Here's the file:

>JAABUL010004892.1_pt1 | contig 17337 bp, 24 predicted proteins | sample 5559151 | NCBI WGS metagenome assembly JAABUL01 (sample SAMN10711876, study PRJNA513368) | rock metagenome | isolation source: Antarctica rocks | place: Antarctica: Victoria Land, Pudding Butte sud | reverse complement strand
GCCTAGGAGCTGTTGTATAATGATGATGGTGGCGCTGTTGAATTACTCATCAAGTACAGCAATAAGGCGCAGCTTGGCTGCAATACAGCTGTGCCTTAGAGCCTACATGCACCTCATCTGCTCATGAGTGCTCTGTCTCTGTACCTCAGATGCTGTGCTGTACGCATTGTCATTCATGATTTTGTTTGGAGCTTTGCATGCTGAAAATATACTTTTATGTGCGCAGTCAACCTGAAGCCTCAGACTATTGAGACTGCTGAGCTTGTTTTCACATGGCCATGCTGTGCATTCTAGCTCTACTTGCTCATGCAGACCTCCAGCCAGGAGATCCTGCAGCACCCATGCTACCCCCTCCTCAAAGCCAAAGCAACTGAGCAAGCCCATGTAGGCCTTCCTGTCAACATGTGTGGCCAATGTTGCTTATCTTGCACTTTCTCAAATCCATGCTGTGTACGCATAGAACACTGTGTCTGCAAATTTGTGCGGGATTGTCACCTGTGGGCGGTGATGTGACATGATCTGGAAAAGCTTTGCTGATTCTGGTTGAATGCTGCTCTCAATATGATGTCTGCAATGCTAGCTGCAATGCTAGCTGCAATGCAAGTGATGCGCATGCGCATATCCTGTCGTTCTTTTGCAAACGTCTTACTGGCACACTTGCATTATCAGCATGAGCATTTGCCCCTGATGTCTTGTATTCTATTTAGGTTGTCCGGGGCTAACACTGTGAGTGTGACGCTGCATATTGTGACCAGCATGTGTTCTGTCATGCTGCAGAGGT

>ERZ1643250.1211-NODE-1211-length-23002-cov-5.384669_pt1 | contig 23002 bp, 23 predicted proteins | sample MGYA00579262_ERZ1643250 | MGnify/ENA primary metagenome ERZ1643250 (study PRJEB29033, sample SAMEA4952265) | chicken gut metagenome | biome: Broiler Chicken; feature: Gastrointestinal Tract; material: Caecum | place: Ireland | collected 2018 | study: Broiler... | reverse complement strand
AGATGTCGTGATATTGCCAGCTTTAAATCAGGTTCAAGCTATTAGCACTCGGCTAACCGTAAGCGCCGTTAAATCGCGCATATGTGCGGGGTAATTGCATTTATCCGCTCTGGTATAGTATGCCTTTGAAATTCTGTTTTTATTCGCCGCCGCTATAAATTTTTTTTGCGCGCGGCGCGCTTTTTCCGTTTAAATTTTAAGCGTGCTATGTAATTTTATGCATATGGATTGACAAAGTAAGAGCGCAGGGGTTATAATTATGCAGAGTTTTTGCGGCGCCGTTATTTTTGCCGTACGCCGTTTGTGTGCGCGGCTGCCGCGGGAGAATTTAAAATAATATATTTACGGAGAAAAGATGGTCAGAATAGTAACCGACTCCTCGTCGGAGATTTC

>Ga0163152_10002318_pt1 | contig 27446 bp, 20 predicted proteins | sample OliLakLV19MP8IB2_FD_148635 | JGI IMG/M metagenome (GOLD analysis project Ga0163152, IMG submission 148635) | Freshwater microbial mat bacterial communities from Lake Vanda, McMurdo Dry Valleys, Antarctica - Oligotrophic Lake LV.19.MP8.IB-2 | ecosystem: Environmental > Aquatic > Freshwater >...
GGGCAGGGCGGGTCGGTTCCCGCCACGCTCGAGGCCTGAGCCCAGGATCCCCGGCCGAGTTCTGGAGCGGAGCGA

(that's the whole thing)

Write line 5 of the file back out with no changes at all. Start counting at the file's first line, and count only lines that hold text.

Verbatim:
>Ga0163152_10002318_pt1 | contig 27446 bp, 20 predicted proteins | sample OliLakLV19MP8IB2_FD_148635 | JGI IMG/M metagenome (GOLD analysis project Ga0163152, IMG submission 148635) | Freshwater microbial mat bacterial communities from Lake Vanda, McMurdo Dry Valleys, Antarctica - Oligotrophic Lake LV.19.MP8.IB-2 | ecosystem: Environmental > Aquatic > Freshwater >...